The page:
COVID-19's Multifaceted Effect on Biosimilars

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April 02, 2020
As the coronavirus disease 2019 (COVID-19) pandemic spreads, it will continue to affect the biopharmaceutical industry. Biosimilars are no exception, and the effect on their uptake and adoption will be multifaceted. Here are several ways that biosimilars are most likely to be influenced by COVID-19:

Inaccessibility of healthcare providers (HCPs) and other medical decision-makers: currently, COVID-19 is setting the priorities for most HCPs and hospital decision-makers: take care of affected patients, navigate the evolving COVID-19 coverage and payment landscape, and maintain an adequate supply of beds and personal protective equipment. During this time, institutions may lack the bandwidth to continue to evaluate complex biosimilar-related decisions and may stick to the status quo, the reference product, or the existing preferred biosimilar product until the dust settles. This will slow down biosimilar uptake across the board. As providers defer to their status quo therapy options to avoid unnecessary disruption, uptake of the 8 therapeutic oncology biosimilars launched in the United States so far may be particularly hard hit.

Repurposed contracting and promotional activities: although many regular account manager activities have been disrupted by social distancing measures, contracting can be conducted effectively via digital media. This is especially true for biosimilar manufacturers with existing relationships or customers interested in immediate cost-saving opportunities who are not yet preoccupied with managing COVID-19. Many financial decision-makers (pharmacy directors, medical directors) are postponing contracting discussions. Account managers can now focus on bringing accounts on board for biosimilars and leave “pull-through” sales activity for later. Also, manufacturers that are preparing to launch biosimilars during this quarter or the next may decide to postpone marketing or do a soft launch, which would entail supplying product, leveraging digital or nonpersonal channels, and contracting via tele-detailing. This could affect biosimilars such as Merck's trastuzumab and bevacizumab biosimilars, Ontruzant and SB8, respectively, which are lined up for launch over the next 2 quarters.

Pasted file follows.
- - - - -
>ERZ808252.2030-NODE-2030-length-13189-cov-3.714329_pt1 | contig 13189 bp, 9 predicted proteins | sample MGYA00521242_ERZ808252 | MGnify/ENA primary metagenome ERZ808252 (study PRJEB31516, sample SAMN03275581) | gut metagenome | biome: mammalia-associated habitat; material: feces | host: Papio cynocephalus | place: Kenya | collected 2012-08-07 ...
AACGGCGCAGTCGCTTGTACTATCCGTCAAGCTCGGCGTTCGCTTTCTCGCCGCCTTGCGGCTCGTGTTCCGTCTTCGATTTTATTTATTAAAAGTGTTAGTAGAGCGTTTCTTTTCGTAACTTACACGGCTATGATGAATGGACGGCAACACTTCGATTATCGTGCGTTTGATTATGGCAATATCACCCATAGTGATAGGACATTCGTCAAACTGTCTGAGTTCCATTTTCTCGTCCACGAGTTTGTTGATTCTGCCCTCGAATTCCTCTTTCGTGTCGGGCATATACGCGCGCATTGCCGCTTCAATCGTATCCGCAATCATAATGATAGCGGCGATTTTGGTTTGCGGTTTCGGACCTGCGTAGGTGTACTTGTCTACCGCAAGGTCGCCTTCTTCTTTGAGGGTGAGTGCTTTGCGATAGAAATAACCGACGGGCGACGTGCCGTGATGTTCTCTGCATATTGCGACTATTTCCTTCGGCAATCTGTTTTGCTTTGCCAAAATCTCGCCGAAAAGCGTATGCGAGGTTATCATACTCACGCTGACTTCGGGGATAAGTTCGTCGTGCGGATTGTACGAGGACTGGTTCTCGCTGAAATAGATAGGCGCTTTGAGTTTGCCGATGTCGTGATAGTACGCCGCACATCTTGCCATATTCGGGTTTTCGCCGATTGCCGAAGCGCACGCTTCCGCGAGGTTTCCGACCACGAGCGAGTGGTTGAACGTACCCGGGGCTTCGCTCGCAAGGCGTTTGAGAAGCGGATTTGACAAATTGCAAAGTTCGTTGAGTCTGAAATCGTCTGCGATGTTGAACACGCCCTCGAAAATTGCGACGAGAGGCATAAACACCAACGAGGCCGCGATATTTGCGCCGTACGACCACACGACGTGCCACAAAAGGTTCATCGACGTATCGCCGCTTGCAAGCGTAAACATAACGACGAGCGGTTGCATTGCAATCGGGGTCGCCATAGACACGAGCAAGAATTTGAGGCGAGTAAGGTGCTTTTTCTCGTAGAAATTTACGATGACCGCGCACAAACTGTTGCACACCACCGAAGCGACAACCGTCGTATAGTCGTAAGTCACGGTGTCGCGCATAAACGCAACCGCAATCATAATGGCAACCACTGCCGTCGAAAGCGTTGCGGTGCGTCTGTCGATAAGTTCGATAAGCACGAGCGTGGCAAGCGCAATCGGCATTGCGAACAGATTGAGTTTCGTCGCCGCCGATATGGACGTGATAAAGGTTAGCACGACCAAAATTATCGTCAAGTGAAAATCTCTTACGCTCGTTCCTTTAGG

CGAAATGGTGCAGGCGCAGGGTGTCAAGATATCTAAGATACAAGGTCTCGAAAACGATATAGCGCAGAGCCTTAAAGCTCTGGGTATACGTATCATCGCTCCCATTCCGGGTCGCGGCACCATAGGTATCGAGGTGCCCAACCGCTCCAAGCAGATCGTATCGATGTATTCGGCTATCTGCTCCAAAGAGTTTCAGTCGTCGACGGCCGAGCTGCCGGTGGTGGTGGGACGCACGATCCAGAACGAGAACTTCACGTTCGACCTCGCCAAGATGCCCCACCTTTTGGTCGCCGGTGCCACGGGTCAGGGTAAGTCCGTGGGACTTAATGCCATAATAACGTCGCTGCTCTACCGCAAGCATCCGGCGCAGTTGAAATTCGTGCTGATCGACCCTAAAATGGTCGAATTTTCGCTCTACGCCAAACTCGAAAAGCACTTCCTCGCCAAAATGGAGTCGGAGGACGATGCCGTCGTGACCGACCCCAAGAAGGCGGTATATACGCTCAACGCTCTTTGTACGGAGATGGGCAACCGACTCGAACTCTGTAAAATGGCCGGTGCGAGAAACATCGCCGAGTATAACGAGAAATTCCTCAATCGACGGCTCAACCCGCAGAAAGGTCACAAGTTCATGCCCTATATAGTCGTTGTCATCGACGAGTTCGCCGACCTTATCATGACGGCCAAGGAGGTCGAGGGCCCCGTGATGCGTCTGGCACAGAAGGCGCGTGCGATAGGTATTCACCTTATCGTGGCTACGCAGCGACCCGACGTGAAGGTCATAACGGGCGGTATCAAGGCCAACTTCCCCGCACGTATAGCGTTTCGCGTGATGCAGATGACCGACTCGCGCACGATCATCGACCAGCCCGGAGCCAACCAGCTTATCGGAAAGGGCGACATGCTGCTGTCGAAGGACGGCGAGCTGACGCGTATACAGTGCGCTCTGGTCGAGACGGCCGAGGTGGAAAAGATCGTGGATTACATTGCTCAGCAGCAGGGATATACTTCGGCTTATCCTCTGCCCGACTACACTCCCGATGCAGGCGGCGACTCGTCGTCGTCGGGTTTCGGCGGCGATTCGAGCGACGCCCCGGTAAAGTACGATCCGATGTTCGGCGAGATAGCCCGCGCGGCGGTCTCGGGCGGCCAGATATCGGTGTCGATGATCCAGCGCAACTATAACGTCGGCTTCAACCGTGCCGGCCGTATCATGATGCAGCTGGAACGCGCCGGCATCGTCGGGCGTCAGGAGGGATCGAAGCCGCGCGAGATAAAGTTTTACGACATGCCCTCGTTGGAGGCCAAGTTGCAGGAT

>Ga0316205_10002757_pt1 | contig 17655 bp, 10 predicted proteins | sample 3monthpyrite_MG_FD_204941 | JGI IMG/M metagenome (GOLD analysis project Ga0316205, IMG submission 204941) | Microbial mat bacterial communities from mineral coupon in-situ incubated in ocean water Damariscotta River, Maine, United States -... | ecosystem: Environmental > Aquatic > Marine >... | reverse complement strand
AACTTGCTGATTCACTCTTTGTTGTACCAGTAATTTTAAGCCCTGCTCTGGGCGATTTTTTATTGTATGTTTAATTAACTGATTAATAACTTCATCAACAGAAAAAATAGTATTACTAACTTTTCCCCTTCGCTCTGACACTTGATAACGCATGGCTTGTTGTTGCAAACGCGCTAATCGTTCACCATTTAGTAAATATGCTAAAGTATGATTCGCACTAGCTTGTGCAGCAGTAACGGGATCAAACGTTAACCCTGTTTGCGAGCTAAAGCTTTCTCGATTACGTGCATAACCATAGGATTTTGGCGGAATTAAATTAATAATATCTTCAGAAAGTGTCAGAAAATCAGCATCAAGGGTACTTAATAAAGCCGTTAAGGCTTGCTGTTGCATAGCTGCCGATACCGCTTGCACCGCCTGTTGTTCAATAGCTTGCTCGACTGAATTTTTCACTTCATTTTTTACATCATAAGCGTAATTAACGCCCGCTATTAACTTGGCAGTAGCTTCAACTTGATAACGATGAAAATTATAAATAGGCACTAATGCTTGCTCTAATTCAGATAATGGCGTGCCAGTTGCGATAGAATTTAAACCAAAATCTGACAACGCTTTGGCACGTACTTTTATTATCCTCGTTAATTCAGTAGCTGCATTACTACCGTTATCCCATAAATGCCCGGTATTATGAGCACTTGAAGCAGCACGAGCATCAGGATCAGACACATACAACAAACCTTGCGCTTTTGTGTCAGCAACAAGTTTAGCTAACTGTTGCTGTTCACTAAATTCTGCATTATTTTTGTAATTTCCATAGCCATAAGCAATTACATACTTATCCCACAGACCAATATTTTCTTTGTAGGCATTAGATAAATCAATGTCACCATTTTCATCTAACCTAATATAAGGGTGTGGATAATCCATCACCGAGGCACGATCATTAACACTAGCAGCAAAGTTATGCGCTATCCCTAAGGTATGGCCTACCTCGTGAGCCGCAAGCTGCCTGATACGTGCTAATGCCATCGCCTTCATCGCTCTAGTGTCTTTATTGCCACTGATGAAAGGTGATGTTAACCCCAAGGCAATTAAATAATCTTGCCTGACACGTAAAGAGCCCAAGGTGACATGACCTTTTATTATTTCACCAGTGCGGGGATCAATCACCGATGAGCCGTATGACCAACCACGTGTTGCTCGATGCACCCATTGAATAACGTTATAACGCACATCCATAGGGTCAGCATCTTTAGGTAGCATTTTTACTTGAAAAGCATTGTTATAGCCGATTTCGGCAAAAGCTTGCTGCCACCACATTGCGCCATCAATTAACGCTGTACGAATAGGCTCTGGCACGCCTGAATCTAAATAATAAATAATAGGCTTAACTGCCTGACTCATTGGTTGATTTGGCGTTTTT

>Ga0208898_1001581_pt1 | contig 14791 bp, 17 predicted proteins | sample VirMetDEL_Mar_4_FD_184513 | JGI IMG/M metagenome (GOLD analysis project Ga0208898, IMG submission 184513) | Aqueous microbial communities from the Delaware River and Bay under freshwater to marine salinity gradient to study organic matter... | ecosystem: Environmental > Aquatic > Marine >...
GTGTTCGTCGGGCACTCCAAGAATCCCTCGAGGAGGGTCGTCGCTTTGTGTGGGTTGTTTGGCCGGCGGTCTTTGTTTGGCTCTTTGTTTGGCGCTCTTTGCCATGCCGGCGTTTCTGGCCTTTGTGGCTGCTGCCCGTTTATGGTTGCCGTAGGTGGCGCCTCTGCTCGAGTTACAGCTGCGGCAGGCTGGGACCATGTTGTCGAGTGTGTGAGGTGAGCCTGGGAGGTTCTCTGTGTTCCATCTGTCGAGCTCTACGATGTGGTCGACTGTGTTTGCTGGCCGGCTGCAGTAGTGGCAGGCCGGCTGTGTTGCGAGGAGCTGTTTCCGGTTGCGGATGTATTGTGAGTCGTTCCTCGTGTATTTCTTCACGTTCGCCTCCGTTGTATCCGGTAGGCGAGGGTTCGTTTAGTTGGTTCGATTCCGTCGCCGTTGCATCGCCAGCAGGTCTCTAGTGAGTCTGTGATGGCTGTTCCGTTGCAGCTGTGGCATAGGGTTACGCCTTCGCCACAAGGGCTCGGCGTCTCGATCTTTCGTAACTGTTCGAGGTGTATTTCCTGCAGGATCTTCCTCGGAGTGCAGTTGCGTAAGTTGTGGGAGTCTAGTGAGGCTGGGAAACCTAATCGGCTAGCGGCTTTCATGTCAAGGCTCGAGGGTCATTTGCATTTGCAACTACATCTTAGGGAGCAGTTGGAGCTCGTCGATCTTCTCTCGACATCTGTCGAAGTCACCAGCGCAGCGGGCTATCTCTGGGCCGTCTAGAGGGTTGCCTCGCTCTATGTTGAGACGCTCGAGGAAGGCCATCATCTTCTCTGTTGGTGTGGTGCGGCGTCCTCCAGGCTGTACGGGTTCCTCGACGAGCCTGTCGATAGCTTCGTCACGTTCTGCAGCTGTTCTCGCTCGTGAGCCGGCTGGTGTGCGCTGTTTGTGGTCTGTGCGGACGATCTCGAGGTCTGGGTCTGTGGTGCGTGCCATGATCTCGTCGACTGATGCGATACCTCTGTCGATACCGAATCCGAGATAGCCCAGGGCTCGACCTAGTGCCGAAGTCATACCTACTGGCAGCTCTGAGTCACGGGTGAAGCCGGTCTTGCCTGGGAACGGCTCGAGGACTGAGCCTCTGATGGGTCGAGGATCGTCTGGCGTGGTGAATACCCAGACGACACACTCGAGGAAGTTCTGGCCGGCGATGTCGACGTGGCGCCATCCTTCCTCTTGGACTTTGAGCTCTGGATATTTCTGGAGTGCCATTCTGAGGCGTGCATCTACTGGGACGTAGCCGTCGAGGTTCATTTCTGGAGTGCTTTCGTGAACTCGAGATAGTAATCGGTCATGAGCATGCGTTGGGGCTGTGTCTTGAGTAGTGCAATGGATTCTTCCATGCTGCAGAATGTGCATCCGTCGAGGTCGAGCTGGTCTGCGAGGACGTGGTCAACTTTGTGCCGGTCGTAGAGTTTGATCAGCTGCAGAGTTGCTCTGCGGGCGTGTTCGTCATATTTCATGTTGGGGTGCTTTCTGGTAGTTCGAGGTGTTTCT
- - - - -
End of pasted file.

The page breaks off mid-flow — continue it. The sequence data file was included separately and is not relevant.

Supply shortages: COVID-19 is causing a dramatic mismatch of supply and demand that manufacturers are struggling to forecast. On the supply side, manufacturing and supply chain processes in hubs such as China, India, and the United States are being disrupted due to global lockdowns. On the demand side, conflated factors make demand difficult to predict. On one hand, patients delay seeking treatment, particularly for less convenient administration methods such as infusions, which can lead to lower patient volume and overall demand. On the other hand, stockpiling and demand for subcutaneous or oral formulations may cause a spike in demand for certain products despite decreasing patient volume. In February 2020, the FDA reported the first case of a shortage of a drug due to coronavirus. Although all manufacturers are working to mitigate the risk of supply shortages, biosimilar manufacturers that rely on facilities in Europe and Asia may be particularly at risk on the supply side (Table 1).